NFT Price Guide
The following is strictly meant to be a guide in assisting with finding the right price for a YDF NFT. The value of a listed NFT or prospectively owned NFT is entirely up to the buyer or seller. This guide will hopefully serve as part of the research into price discovery.
When it comes to buying or selling a YDF NFT, there are several things to consider, such as: Earning per Annum, Staked Principal, Unlock Time Remaining, Unclaimed Yield, and of course, the List Price.
You may notice that APR was not mentioned in the above list and that is because an NFT's listed APR is only relevant for the original owner's principal balance. When someone buys a YDF NFT, the APR for the buyer is not the original APR of the NFT. Instead, the APR will be based on the buyer's investment into the NFT, that being the list price and the earning per annum of the NFT via the following math formula.
(Earning Per Annum / List Price) * 100 = APR
Using previously listed ETH NFT #803 as an example:
The above NFT may be a 200% APR, however, the buyer of this NFT paid its list price of $1,800, and that $1,800 became the buyer's personal principal investment. As it is earning $1,573 annually, the buyer's personal investment APR becomes 87.4% ( (1573/1800) * 100).
Given that the maximum APR a holder can obtain for single sided staking is currently 35%, the list price of NFT #803 means the buyer is getting a 52.4% higher APR on their investment than what they could have if they staked this same principal amount at the maximum available APR, which made this an ideal buy.
This general logic of exchanging NFTs that would result in a higher APR than the current available APRs should be the foundation for both buying and selling a YDF NFT.
As this NFT is earning a higher APR than what can be obtained by staking through traditional means, the buyer would never want to unstake the NFT to have the principal balance returned.
Continuing with the above example, the principal amount staked is only $787, whereas the buyer purchased the NFT for $1,800, therefore, unstaking the NFT would only return 43.7% of the buyer's personal principal.
Rather than unstaking the NFT, it would be more beneficial to re-list the NFT and keep their personal principal of $1,800 in mind. Setting a list price of say $2,000, any potential new buyer would receive this NFT at a 78.65% APR on their investment and the seller would see a profit of $200 on their original principal balance, thus, benefitting both the buyer and seller in this scenario.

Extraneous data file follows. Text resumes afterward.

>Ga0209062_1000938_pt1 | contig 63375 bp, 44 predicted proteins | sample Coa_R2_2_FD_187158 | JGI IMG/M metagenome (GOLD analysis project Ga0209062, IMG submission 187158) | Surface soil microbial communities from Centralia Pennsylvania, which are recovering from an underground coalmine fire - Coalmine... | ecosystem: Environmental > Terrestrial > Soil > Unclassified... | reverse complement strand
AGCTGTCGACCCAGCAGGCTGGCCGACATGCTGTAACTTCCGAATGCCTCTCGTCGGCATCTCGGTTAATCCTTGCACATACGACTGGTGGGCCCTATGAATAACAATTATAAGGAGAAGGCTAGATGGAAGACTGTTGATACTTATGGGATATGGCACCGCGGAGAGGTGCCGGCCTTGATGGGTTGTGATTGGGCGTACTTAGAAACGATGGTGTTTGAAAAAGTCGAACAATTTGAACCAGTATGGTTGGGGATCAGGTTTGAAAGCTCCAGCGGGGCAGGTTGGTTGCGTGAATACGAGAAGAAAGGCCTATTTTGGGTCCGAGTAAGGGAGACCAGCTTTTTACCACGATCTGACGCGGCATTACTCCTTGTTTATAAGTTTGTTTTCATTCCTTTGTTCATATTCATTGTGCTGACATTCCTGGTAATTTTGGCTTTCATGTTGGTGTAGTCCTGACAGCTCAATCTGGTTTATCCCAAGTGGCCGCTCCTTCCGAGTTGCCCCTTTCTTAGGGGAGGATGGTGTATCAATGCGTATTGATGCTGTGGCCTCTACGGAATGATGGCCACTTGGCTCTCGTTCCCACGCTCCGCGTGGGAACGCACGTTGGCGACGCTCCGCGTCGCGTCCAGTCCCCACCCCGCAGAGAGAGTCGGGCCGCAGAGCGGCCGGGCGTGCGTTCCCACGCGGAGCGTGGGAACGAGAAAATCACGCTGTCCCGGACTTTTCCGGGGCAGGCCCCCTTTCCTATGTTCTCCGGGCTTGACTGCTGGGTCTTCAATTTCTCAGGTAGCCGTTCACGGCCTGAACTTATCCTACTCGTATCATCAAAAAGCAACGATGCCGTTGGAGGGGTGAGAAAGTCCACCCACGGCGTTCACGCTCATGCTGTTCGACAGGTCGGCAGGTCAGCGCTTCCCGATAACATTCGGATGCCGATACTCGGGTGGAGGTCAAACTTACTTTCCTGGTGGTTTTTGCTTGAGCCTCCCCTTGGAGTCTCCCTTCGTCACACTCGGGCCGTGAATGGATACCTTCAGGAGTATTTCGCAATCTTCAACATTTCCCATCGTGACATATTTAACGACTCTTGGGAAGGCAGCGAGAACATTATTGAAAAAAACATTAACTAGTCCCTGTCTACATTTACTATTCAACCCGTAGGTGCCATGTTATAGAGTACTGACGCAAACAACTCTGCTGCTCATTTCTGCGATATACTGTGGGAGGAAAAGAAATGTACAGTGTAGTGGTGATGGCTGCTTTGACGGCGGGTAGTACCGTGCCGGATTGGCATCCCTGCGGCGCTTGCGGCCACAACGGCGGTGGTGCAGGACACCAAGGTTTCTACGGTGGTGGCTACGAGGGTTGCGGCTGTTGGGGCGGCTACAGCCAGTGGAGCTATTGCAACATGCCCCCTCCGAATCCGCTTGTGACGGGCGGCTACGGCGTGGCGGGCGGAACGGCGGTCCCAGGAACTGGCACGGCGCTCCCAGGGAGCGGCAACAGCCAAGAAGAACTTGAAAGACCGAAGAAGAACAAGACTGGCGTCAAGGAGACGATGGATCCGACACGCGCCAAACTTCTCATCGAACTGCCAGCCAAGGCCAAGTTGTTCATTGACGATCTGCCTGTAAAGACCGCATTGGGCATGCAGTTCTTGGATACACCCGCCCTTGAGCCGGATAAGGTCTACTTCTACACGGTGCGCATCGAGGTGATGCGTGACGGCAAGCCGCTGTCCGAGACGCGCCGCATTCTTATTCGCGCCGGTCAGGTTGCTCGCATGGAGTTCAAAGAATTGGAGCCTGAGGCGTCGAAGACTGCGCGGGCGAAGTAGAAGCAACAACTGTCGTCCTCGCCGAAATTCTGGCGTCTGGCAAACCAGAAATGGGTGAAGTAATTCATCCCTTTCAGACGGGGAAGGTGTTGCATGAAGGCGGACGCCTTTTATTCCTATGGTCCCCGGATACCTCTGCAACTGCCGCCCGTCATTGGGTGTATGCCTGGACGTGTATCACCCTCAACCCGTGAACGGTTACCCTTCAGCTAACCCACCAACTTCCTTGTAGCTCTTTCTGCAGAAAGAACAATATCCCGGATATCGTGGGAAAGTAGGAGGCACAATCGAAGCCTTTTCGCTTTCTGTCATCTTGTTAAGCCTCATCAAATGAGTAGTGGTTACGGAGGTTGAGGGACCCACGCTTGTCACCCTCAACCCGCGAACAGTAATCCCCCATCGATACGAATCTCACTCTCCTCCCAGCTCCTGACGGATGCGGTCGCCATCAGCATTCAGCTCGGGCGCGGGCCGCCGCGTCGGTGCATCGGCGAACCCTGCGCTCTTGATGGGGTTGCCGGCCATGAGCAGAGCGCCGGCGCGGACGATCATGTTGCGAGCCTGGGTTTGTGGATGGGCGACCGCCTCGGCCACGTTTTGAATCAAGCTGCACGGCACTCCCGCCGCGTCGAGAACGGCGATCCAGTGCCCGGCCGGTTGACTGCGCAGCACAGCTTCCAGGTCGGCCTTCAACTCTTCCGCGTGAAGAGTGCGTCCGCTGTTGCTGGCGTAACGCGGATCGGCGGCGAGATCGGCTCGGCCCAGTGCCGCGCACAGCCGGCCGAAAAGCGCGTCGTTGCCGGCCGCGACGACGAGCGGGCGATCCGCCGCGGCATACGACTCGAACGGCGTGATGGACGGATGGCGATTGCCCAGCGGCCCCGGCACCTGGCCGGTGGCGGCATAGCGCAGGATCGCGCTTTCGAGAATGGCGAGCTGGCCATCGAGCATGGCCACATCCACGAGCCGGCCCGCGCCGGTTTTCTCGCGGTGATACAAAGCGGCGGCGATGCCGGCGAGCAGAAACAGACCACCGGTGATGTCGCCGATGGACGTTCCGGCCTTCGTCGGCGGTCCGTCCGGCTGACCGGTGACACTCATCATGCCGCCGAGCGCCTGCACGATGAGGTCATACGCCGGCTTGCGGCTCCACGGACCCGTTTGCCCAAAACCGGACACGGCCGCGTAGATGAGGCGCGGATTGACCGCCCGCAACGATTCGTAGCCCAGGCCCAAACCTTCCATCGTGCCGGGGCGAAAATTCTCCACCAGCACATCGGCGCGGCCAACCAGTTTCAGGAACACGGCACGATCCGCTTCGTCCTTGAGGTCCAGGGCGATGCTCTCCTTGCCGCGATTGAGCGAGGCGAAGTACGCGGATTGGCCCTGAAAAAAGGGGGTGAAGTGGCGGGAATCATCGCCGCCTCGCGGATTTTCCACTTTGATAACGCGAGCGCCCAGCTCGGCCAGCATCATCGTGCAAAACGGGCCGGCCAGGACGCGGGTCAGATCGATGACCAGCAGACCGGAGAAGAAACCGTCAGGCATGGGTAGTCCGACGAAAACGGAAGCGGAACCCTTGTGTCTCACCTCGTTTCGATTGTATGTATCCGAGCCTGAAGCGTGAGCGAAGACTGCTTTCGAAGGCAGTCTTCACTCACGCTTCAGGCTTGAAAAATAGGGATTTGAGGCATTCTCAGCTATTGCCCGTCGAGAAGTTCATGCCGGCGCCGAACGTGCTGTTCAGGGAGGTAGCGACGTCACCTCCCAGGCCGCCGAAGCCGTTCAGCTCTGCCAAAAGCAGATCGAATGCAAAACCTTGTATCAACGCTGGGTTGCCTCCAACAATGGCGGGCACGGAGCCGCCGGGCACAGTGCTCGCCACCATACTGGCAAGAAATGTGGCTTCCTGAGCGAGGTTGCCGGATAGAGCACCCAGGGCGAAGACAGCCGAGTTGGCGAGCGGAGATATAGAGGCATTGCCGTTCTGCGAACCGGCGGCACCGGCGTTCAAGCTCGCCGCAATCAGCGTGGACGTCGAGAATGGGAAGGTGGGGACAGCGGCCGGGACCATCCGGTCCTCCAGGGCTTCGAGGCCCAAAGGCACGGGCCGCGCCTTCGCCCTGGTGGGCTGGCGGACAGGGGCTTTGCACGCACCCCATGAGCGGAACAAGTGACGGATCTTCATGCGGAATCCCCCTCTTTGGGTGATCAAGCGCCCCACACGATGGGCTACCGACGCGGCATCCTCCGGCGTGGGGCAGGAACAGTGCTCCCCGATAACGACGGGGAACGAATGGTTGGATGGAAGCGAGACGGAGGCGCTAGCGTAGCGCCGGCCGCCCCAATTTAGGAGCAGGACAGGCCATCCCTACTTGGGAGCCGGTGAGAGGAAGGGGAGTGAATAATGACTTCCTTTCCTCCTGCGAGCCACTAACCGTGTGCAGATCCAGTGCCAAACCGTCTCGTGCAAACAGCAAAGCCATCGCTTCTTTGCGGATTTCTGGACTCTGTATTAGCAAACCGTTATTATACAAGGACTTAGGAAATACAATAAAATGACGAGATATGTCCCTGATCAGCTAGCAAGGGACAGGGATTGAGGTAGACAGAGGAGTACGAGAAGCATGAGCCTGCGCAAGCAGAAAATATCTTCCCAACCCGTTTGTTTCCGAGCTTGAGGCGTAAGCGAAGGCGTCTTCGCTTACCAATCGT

Yield generated from a YDF NFT can be claimed once every 7 days to begin vesting over a 90 day period. When YDF is staked and a new NFT is created for its owner, the owner must wait this initial 7 days before claiming and vesting their first yield.
If a listed NFT has unclaimed yield, the buyer can immediately claim this yield to begin vesting. As this is yield that the buyer would not normally have due to having to wait the initial 7 days, this unclaimed yield should be considered as added value to the NFT and taken into consideration in the listing price.
To reiterate, the main goal of buying an NFT is to purchase an NFT that will generate a higher APR on your principal amount than what can be obtained if the same principal amount was staked at the current APR options.
Relatively speaking, a list price that will fetch the potential buyer anything above the current maximum APRs (35% / 50%) would be considered reasonable. That being said, the higher the APR that any potential buyer can obtain, the more attractive the NFT will be, which can speed up the buying or selling of the NFT.
All prices shown in the NFT marketplace are converted to USD based on the current market value of the asset, be it the YDF staked value and annual earnings or the value of ETH / WETH.
An NFT's value ratio can vary greatly depending on current market conditions. As the market value of YDF increases, the earning per annum of an NFT will also increase, however, if an NFT's owner does not update the list price of their NFT in accordance with the updated market price of YDF, then any potential buyer can swoop in and purchase an NFT that will fetch them a higher APR on their new investment.
Again using the above NFT that is earning $1,573 annually; if the market value of YDF increases by 30%, this NFT would then be yielding roughly $2,000 annually. If the owner does not change it's list price from $1,800, then a potential buyer would have an even greater APR of about 110% on their investment, which may very well be the deciding factor for those looking to purchase a YDF NFT.
It is this type of gamification that we greatly look forward to during the bull market.